Very little is needed to make a happy life; it is all within yourself, in your way of thinking. — Marcus Aurelius
Let’s start with a crowd-pleaser — a confession. Having been at the Historical Society’s barn all week cheating at Pinochle and fraternizing with a gang of questionable “prospectors” in Lisa Shaw’s “The Prospect of Summer,” with our opening night last Friday and our closing on Sunday, I’m just now sitting down at my keyboard and trying to out-type this column’s noon deadline. It’s not the only thing I have neglected this week.
Ask my cats, ask my laundry, but perhaps most thoroughly ignored have been all those huge, seemingly insoluble problems facing our world that, in the past decade or so, I’ve somehow assigned myself to resolving.
I mean global war, climate change, racism, gun violence, assaults on democracy and equal citizenship, etc. Quite a to-do list and, in 10 years, I haven’t been able to cross off a single item. That’s where all my big thinking has gotten me and the world — nowhere.
But in the last few weeks, my biggest concerns have had to do with learning lines, staying at least in the neighborhood of “on key” and how to survive five costume changes in a dark, sweltering corner of an old barn. In other words, out of necessity I’ve been forced to “think small” and, sweat and sciatica notwithstanding, it’s proved very … refreshing, even soothing.
Some of us are naturally gifted in terms of “petit pondering,” the small-minded, the nit-picky, the anal retentive, but none of us are unfamiliar with the perverse pleasures offered by the “pet peeve.” I may have mentioned a couple of my own in an earlier column, but the lovely thing about peeves is that they’re self-replicating since new ones pop up all the time.
A current favorite is the fact that as soon as I become fond of a particular item at our IGA, like yogurt, or salad dressing, the universe takes note and, within a couple of weeks, that item becomes unavailable for the foreseeable future.
Not far behind is the fact that all the people who manage to get their pieces published in the Sunday Magazine or “Sunday Review” sections of The New York Times seem to be published authors already, which is very daunting to a turning-76-year-old freshman columnist who isn’t.
That’s just a sample from my collection. This week I went about gathering a kind of tri-state-area “pet peeve potpourri.” From New Jersey came, “Those ‘cold-shoulder’ sweaters — what are they thinking?” “Black wheels on cars.” And, “People who think if they put their flashers on it’s O.K. to double-park for a few minutes, or an hour, maybe.”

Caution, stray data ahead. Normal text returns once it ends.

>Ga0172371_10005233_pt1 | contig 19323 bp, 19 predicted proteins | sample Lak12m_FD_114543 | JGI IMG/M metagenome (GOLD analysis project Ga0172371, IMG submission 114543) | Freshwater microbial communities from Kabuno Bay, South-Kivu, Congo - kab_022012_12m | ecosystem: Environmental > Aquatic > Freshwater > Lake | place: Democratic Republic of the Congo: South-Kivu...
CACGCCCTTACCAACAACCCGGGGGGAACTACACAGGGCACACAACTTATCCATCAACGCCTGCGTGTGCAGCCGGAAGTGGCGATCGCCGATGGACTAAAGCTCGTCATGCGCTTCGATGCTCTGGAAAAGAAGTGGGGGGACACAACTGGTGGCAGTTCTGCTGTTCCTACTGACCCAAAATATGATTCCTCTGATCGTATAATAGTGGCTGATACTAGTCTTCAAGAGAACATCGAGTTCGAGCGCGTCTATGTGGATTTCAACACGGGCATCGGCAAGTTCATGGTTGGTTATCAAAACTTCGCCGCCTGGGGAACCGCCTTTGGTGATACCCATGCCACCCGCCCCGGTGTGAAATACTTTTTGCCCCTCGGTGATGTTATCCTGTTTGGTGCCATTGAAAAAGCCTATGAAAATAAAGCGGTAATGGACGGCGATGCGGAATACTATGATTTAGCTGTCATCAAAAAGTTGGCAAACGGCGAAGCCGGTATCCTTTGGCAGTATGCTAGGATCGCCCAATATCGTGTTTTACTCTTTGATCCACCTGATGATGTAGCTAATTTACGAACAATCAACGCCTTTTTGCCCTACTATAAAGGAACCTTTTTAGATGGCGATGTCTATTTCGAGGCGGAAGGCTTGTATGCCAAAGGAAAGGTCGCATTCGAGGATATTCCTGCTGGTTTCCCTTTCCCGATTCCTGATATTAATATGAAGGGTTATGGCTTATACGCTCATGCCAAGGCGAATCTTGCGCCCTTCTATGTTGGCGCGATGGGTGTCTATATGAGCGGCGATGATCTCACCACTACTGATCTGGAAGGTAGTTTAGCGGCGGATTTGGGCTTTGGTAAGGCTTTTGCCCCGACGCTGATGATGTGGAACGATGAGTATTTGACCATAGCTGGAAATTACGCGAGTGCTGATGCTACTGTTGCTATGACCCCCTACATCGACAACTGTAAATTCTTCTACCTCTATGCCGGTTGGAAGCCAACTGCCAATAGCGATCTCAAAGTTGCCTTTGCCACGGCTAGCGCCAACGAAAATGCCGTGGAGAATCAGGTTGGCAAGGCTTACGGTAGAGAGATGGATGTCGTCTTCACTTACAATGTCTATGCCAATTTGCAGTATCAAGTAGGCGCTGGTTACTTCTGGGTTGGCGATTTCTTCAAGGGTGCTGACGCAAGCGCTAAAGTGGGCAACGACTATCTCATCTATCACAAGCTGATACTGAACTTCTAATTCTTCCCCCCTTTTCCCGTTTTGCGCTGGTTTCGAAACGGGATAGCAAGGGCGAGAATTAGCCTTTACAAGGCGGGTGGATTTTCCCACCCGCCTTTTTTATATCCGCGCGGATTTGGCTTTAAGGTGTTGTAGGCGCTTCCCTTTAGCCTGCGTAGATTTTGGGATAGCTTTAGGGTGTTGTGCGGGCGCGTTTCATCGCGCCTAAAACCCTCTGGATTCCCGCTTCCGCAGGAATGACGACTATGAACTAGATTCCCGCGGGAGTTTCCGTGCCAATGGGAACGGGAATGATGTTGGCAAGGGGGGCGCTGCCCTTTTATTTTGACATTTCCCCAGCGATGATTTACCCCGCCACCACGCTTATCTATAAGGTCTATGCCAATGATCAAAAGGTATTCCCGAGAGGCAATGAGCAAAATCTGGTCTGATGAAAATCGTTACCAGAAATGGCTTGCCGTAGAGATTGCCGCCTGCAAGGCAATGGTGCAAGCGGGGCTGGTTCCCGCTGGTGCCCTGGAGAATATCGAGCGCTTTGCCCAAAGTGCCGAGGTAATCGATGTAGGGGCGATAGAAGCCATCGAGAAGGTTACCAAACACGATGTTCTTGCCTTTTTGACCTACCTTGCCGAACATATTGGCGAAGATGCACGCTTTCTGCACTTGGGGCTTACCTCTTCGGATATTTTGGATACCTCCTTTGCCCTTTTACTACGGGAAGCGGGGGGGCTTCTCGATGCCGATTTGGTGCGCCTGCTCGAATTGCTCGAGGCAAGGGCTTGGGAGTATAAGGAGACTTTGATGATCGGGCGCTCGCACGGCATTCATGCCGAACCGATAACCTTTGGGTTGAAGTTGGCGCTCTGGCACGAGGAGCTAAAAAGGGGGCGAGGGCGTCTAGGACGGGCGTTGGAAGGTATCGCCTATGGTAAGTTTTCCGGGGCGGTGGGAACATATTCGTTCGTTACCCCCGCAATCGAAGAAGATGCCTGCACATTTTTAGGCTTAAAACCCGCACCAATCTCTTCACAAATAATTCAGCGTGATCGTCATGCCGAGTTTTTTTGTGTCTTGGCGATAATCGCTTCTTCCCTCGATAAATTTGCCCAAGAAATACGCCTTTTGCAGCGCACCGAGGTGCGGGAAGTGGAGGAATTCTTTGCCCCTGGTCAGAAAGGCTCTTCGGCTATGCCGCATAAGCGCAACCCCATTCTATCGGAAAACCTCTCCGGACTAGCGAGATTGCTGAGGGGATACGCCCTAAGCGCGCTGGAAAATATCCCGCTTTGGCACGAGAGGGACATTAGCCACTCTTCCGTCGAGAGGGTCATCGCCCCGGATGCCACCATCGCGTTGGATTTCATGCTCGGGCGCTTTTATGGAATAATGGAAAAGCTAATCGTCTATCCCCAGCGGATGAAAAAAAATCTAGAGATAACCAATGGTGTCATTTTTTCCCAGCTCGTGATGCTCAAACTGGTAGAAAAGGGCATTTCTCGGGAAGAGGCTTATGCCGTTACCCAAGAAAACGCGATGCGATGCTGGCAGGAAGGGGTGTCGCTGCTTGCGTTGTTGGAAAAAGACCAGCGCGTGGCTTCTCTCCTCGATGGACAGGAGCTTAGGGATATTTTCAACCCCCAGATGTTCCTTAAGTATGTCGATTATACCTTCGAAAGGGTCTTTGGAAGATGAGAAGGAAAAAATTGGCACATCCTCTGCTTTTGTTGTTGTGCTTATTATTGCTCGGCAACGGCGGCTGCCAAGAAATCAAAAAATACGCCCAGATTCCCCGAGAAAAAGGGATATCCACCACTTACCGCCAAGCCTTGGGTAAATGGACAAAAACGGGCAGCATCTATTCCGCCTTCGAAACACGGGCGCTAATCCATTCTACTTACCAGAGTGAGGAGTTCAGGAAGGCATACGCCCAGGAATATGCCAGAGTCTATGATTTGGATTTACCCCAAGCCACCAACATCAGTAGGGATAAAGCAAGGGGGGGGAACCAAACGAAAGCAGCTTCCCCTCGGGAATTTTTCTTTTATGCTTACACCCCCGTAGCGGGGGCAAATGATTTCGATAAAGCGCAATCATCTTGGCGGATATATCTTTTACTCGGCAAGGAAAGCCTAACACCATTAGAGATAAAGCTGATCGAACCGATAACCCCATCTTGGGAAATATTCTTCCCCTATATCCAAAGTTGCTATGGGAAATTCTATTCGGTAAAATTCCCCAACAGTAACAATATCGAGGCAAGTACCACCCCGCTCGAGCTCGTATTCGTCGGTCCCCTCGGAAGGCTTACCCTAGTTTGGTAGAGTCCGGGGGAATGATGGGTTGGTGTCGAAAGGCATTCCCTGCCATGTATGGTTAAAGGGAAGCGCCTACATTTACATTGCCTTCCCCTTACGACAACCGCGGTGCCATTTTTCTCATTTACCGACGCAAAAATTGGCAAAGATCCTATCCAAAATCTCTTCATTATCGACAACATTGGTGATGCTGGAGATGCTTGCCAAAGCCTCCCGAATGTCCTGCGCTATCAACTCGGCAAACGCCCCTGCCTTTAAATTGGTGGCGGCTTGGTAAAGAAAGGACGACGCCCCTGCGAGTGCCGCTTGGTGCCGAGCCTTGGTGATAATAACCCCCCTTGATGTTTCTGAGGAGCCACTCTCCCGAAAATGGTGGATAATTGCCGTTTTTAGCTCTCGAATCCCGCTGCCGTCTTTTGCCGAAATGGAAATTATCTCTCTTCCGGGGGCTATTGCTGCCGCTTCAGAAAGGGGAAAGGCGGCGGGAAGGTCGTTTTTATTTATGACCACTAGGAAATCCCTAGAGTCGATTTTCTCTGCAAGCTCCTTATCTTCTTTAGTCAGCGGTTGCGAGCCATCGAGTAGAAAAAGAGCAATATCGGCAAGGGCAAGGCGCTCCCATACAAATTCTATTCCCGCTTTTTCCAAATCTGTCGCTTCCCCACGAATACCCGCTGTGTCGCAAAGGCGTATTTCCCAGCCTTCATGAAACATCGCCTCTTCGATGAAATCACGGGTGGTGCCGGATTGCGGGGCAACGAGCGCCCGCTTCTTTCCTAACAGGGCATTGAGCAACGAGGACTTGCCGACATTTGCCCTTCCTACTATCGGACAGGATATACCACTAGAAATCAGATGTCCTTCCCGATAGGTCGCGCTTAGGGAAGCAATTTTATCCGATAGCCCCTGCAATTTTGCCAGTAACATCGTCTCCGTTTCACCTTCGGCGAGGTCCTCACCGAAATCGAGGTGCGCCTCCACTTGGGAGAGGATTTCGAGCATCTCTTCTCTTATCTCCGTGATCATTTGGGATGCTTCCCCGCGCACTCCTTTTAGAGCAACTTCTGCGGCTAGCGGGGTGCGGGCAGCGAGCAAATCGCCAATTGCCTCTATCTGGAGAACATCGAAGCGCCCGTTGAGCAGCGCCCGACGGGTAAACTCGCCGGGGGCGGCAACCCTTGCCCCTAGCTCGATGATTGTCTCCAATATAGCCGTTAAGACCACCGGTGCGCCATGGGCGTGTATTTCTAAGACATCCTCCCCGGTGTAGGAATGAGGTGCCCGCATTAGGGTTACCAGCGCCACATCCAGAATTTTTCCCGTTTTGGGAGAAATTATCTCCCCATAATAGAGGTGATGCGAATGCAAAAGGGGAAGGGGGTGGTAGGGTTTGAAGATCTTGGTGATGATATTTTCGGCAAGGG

From the wilds of Connecticut: “Camisoles [no explanation provided].” “Systemic greed.” And, “People who put ad circulars back in the pile after they’ve taken the coupons.” And from New York: “Helium balloons left untended and in danger of escaping by environmentally-challenged consumers.” “People who snail-walk not only on crosswalks, but when there are none and you’re just being a polite motorist.” And, finally, “When my sister uses my toothbrush.”
Interestingly, I’ve noticed that, for most peeves, there seems to exist an equal but opposite peeve. For instance, one person is driven crazy by people who don’t hold doors open for others, while someone else hates it when “people hold doors open for you when you’re still a half a block away and you have to sprint to get there.”
Then there’s the guy who can’t pass a crooked picture without straightening it, who someday may come in lethal contact with the lady who verges on homicide if anyone touches anything in her house.
Of course, one doesn’t have to be chronically peevish to think small. Sages down the ages have recommended the benefits of meditating on one tiny thought, one small object, to achieve balance and serenity. That practice gives small-mindedness a good name — “Mindfulness.”
And you don’t have to be Maria von Trapp to turn your attention to other kinds of little things that so sweetly and simply enhance our lives.
You know, the flip side of pet peeves, those of the “brown paper packages” and “whiskers on kittens” variety. I, for one, love the slant of morning sun across my kitchen island, and the violent white of a gull flashing against a bank of gunmetal clouds, and my cat at my bedroom door, meowing to get in, and the messages my grandkids leave on my answering machine.
Warning: If you get started doing this, you’ll never stop, except I have to. This column (another favorite thing of mine) can only be 800 words, and guess what, it’s now way past noon.
But, please, don’t you stop. I’m sure you’ve got plenty of favorite things to keep you going.